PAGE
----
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Wray Brags About FBI’s ‘Collaboration’ With Private Sector

Chris Agee
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An array of international elites recently gathered in Davos, Switzerland, for this year’s World Economic Forum, an event that has garnered significant criticism from conservatives over its blatantly globalist agenda.

While many of the attendees, including U.S. climate czar John Kerry and former Vice President Al Gore, represented the usual cast of characters, there were a few somewhat surprising names on the guest list.

FBI Director Christopher Wray’s inclusion in the meeting, for example, left some Americans scratching their heads. It was what he said upon addressing the audience, however, that really caused a stir.


At one point, he applauded the fact that “the level of collaboration between the private sector and the government, especially the FBI, has made significant strides.”

The remark was especially telling in light of recent revelations about the influence of federal investigators in Twitter’s content moderation decisions.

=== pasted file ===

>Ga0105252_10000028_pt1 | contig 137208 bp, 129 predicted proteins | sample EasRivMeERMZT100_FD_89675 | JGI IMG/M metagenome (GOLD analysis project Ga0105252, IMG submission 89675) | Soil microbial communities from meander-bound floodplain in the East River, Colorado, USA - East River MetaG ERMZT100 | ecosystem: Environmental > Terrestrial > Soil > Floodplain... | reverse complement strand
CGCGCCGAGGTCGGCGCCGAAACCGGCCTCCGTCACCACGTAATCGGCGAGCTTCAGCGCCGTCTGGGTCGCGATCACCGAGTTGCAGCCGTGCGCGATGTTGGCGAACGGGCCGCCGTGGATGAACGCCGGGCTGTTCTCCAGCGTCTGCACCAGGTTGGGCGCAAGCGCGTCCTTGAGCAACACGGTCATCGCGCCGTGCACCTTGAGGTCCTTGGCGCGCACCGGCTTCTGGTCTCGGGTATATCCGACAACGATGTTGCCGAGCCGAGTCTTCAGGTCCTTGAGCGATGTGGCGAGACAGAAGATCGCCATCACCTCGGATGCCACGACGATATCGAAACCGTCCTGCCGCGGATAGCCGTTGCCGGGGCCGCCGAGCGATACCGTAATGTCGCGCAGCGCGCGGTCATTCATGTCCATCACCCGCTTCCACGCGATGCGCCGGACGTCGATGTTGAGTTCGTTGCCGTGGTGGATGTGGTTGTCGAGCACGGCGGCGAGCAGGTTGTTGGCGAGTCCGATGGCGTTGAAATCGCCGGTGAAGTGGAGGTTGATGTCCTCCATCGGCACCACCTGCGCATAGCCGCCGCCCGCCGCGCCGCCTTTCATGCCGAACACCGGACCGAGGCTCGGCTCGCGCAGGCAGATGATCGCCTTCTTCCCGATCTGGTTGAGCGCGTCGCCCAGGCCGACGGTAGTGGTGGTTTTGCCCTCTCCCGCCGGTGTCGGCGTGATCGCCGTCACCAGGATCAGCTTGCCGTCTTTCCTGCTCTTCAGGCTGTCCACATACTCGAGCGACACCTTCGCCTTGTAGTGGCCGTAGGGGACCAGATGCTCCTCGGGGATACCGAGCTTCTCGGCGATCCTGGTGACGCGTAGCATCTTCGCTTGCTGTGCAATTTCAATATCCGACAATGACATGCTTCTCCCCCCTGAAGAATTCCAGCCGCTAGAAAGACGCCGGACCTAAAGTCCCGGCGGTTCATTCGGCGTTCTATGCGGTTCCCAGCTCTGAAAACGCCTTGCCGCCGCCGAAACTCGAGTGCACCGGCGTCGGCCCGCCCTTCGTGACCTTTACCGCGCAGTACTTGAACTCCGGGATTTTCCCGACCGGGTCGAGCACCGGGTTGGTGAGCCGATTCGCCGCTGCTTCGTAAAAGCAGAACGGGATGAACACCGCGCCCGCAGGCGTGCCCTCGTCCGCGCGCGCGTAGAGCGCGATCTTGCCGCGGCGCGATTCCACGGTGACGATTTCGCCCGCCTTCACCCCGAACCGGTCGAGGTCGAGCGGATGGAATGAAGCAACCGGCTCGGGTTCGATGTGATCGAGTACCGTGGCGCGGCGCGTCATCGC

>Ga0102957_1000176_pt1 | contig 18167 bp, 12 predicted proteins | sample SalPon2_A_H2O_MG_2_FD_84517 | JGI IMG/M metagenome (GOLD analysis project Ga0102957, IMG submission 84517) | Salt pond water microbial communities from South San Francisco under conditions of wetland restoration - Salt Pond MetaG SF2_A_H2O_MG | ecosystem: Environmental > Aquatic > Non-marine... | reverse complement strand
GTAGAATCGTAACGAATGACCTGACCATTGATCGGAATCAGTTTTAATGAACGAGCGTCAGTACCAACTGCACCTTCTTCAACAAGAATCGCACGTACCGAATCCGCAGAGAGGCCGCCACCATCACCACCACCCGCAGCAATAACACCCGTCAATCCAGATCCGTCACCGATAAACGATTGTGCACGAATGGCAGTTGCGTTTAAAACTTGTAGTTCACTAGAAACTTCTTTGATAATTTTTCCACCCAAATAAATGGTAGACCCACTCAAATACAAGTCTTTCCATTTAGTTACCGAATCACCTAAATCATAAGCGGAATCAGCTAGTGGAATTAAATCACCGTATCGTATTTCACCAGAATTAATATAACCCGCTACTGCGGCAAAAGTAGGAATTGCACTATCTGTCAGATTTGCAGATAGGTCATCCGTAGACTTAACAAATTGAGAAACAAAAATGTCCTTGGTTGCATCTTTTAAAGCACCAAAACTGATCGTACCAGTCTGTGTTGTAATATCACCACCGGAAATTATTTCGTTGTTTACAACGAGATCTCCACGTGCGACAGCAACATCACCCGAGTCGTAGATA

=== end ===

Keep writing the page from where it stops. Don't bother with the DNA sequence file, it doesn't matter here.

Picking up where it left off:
Most notable were internal communications that revealed the bureau’s claim that a Russian disinformation campaign was responsible for reports about President Joe Biden’s son, Hunter, in the weeks before the 2020 election.

According to Michael Shellengerger, one of the independent journalists chosen by Twitter CEO Elon Musk to report the so-called Twitter Files, the FBI knew at the time that there was no evidence of Russian collusion in the spread of Hunter Biden stories.


“Were the FBI warnings of a Russian hack-and-leak operation relating to Hunter Biden based on any new intelligence?” he wrote. “No, they weren’t. ‘Through our investigations, we did not see any similar competing intrusions to what had happened in 2016,’ admitted FBI agent Elvis Chan in November 2022.”

Despite the ongoing controversy, Wray touted his agency’s “collaboration” with private industry in a speech to an international audience, going so far as to claim that he represented the “good guys” who were supposedly “constrained by law.”

Meanwhile, House Republicans are preparing to use their new majority status to dig deeper into the relationship between the federal government and tech companies including Twitter. Prior to last year’s midterm elections, House GOP Conference Chair Elise Stefanik (R-NY) outlined her party’s plan to get answers.

“This is the same agency that colluded with Big Tech to suppress the Hunter Biden laptop story leading up to the 2020 elections,” she said in September. “That is election interference, and the FBI has refused to answer questions from Congress. In a House Republican majority, we will not only subpoena those individuals, but we will hold them accountable.”

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